🇯🇵 🗻 🎎
One more moment before we leave the Grandmother department. If you read these posts regularly, you know my four-year-old granddaughter, M, lives with her parents (my son and daughter-in-law) in Tokyo. At the start of the pandemic, Japan closed its borders to tourists and has kept them closed, which means I haven’t been with my family for two and a half years. Because
I’m such a terrific Grammie Japan recently began offering special visas to second-degree relatives, I’m able to visit them now. So HNTFUYF will be dispatched from Tokyo for the next several months. I’m not sure that will mean anything profound in terms of content, but you might expect a few more references to good babies and bad babies, and the adventures of Monkey-Monkey. Post-pandemic travel anxiety has already kicked in: I feel a little like one of those toddlers on the Japanese show Old Enough!, leaving home alone for the first time with only a shopping list and a vague sense of where I’m going and what I’m supposed to be doing.
But I will, as always, continue to try to serve up the best philosophical and practical advice for you—and anyone else who has ever looked into a mirror.
Book Club News, ICYMI
Though I’ve been a latecomer to audiobooks, once I discovered them I couldn’t get enough. I borrow them from the public library, but as I’ve mentioned before, sometimes the library steals them back before I can finish. So I'm happy to share I'm partnering with Chirp to launch an audiobook club of biographies and memoirs called “Unfiltered Women.” Two things: It’s free to subscribe and Chirp offers great deals. Plus, you obviously get to keep the book to listen to at your leisure.
Full transparency: At this point, I’m choosing not to receive payback for sign-ups, but I do hope to get the benefit of introducing HNTFUYF to Chirp subscribers.
Here’s how it works. Every other month I’ll announce a new book club pick that we’ll listen to together. You’ll have a chance to share your thoughts on the book a few weeks later and hear what other readers thought, too. My first pick is the memoir Blood, Bones & Butter: The Inadvertent Education of a Reluctant Chef by Gabrielle Hamilton. I often encourage you to quit objectifying yourself and to instead turn your attention outward, where there’s so much to be appreciated. Hamilton is not only a master of extreme attentiveness, but also a gifted chronicler of what she sees—and she sees...everything. It’s enormous fun to follow her path from spunky kid and lover-of-backyard-barbeques to the founder of what was one of the most beloved restaurants in the world. Delicious reading.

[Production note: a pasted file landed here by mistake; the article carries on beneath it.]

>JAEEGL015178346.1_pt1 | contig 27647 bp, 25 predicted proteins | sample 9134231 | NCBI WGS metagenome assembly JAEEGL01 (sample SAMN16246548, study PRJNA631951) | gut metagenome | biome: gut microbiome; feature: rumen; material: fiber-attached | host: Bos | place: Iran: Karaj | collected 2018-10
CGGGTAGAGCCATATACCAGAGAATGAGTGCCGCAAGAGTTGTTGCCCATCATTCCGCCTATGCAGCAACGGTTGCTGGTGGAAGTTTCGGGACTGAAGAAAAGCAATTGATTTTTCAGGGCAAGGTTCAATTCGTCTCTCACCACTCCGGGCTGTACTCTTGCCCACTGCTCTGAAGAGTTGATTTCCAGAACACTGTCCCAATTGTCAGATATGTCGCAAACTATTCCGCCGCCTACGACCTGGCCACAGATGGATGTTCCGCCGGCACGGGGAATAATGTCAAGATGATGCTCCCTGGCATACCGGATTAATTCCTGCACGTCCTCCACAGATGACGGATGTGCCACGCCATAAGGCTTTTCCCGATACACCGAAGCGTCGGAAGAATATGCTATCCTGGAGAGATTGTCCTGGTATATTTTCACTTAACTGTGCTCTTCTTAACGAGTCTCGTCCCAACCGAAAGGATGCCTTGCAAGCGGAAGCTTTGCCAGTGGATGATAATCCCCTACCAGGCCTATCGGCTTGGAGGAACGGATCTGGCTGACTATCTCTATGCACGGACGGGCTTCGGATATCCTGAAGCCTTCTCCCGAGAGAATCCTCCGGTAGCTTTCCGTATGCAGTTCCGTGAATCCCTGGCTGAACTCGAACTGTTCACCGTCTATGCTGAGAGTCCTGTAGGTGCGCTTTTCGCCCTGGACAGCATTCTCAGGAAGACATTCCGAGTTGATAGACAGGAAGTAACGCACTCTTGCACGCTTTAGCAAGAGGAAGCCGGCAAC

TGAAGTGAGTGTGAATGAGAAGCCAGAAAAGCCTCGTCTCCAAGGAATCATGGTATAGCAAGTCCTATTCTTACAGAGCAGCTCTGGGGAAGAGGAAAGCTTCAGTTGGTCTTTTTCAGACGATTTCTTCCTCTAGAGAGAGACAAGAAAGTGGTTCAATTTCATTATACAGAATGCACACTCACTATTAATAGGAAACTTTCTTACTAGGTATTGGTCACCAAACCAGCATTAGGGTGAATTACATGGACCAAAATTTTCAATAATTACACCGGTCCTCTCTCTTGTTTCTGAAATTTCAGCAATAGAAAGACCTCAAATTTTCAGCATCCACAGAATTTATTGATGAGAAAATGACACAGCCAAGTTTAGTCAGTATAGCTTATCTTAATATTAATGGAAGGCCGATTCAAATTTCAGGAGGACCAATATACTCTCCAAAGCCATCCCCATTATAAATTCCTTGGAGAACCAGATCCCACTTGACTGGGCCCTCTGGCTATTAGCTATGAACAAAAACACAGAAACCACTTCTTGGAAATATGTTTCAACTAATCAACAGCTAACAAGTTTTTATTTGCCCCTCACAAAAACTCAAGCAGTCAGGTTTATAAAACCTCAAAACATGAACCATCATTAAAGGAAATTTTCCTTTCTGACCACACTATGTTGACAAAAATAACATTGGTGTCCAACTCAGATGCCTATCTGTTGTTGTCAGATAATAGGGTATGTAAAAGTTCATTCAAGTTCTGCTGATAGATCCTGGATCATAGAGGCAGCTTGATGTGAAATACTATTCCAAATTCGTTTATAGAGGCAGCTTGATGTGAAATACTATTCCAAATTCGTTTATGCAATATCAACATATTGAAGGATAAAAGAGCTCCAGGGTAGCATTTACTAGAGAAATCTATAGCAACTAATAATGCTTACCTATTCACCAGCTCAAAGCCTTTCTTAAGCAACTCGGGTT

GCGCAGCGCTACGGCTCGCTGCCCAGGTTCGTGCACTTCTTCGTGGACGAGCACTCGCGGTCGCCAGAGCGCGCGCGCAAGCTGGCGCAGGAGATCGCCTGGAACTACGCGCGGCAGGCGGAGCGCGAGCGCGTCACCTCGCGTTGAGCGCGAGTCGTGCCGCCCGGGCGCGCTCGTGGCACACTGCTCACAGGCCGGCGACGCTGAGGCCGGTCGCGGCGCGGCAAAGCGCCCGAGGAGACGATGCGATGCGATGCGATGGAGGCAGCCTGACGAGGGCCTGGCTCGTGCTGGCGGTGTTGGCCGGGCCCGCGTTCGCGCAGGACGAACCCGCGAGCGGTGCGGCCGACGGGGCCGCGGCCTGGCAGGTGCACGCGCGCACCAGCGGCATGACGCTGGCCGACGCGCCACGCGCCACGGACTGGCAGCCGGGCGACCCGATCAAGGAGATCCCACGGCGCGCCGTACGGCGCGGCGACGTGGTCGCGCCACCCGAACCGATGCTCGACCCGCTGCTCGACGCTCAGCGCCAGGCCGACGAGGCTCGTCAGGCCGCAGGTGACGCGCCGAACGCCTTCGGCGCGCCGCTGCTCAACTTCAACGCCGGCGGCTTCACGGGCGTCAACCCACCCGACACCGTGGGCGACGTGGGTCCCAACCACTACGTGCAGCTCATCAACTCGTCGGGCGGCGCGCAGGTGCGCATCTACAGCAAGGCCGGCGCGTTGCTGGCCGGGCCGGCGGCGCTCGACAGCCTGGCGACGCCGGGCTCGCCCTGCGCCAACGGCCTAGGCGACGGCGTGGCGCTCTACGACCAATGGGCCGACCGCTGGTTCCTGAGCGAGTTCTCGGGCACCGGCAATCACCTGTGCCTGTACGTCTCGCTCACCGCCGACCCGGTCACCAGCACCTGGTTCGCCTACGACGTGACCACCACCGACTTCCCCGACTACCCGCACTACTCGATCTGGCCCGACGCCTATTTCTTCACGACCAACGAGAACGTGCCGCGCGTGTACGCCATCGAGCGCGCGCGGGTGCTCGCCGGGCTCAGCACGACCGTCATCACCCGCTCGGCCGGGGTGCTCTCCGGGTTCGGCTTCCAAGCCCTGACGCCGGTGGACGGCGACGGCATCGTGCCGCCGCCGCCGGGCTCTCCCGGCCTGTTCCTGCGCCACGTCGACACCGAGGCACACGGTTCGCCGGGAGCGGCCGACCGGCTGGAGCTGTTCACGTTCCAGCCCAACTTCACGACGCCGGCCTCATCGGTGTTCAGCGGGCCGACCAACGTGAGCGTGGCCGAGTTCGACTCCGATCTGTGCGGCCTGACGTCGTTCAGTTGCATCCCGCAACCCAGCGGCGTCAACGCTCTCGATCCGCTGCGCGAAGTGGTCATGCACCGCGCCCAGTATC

To get started, go to chirpbooks.com/val and press FOLLOW to join my club. (Again, it’s free and there is NO commitment.) There, for a limited time, you can buy Blood, Bones & Butter for only $5.99, including a 50% discount with code VAL50.
Val Asks You
Don’t be shy! What’s your most vexing or intractable appearance issue? Send your beauty-related questions to firstname.lastname@example.org. If I don’t have a good answer, I’ll find someone who does.
HNTFUYF, a Payola-Free Zone
Readers, a few of you have wondered aloud to me if I get a cut from sales when I mention a product. I do not. I only mention products I’d like to buy myself, and therefore think you might like, too. I share this so you know my recommendations are offered without obligation. The only financial contributions I receive from these posts are from those of you—thank you!—who have generously subscribed. All posts and the archive are free; there’s no paywall.